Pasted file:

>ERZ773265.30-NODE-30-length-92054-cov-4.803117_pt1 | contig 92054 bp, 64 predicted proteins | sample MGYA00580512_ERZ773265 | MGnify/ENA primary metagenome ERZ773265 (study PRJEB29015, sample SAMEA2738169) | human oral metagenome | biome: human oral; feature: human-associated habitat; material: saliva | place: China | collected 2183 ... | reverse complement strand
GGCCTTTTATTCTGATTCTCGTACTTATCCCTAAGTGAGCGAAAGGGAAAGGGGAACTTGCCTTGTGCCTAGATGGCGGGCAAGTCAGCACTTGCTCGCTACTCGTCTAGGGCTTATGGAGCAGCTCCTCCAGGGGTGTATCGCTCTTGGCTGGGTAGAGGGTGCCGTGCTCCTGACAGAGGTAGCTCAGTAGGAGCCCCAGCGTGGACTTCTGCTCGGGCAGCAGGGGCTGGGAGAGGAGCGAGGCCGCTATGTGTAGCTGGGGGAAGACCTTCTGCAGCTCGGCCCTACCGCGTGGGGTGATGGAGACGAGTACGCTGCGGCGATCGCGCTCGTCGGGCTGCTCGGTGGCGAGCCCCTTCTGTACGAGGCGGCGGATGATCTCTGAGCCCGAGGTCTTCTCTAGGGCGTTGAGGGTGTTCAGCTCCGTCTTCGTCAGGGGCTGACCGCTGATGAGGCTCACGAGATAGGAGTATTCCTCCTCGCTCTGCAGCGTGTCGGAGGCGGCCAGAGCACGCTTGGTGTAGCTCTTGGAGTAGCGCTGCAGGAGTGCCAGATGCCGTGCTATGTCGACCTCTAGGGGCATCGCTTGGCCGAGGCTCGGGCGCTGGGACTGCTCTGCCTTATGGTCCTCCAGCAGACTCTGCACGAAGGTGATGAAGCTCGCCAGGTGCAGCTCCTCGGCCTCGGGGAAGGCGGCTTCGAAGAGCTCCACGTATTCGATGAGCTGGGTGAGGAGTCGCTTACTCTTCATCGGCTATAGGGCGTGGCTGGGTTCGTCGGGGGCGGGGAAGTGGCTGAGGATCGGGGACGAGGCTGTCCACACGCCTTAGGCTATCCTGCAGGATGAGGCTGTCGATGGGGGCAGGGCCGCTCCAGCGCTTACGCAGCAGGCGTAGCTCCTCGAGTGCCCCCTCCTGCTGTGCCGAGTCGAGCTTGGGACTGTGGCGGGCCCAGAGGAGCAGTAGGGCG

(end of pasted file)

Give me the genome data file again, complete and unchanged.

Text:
>ERZ773265.30-NODE-30-length-92054-cov-4.803117_pt1 | contig 92054 bp, 64 predicted proteins | sample MGYA00580512_ERZ773265 | MGnify/ENA primary metagenome ERZ773265 (study PRJEB29015, sample SAMEA2738169) | human oral metagenome | biome: human oral; feature: human-associated habitat; material: saliva | place: China | collected 2183 ... | reverse complement strand
GGCCTTTTATTCTGATTCTCGTACTTATCCCTAAGTGAGCGAAAGGGAAAGGGGAACTTGCCTTGTGCCTAGATGGCGGGCAAGTCAGCACTTGCTCGCTACTCGTCTAGGGCTTATGGAGCAGCTCCTCCAGGGGTGTATCGCTCTTGGCTGGGTAGAGGGTGCCGTGCTCCTGACAGAGGTAGCTCAGTAGGAGCCCCAGCGTGGACTTCTGCTCGGGCAGCAGGGGCTGGGAGAGGAGCGAGGCCGCTATGTGTAGCTGGGGGAAGACCTTCTGCAGCTCGGCCCTACCGCGTGGGGTGATGGAGACGAGTACGCTGCGGCGATCGCGCTCGTCGGGCTGCTCGGTGGCGAGCCCCTTCTGTACGAGGCGGCGGATGATCTCTGAGCCCGAGGTCTTCTCTAGGGCGTTGAGGGTGTTCAGCTCCGTCTTCGTCAGGGGCTGACCGCTGATGAGGCTCACGAGATAGGAGTATTCCTCCTCGCTCTGCAGCGTGTCGGAGGCGGCCAGAGCACGCTTGGTGTAGCTCTTGGAGTAGCGCTGCAGGAGTGCCAGATGCCGTGCTATGTCGACCTCTAGGGGCATCGCTTGGCCGAGGCTCGGGCGCTGGGACTGCTCTGCCTTATGGTCCTCCAGCAGACTCTGCACGAAGGTGATGAAGCTCGCCAGGTGCAGCTCCTCGGCCTCGGGGAAGGCGGCTTCGAAGAGCTCCACGTATTCGATGAGCTGGGTGAGGAGTCGCTTACTCTTCATCGGCTATAGGGCGTGGCTGGGTTCGTCGGGGGCGGGGAAGTGGCTGAGGATCGGGGACGAGGCTGTCCACACGCCTTAGGCTATCCTGCAGGATGAGGCTGTCGATGGGGGCAGGGCCGCTCCAGCGCTTACGCAGCAGGCGTAGCTCCTCGAGTGCCCCCTCCTGCTGTGCCGAGTCGAGCTTGGGACTGTGGCGGGCCCAGAGGAGCAGTAGGGCG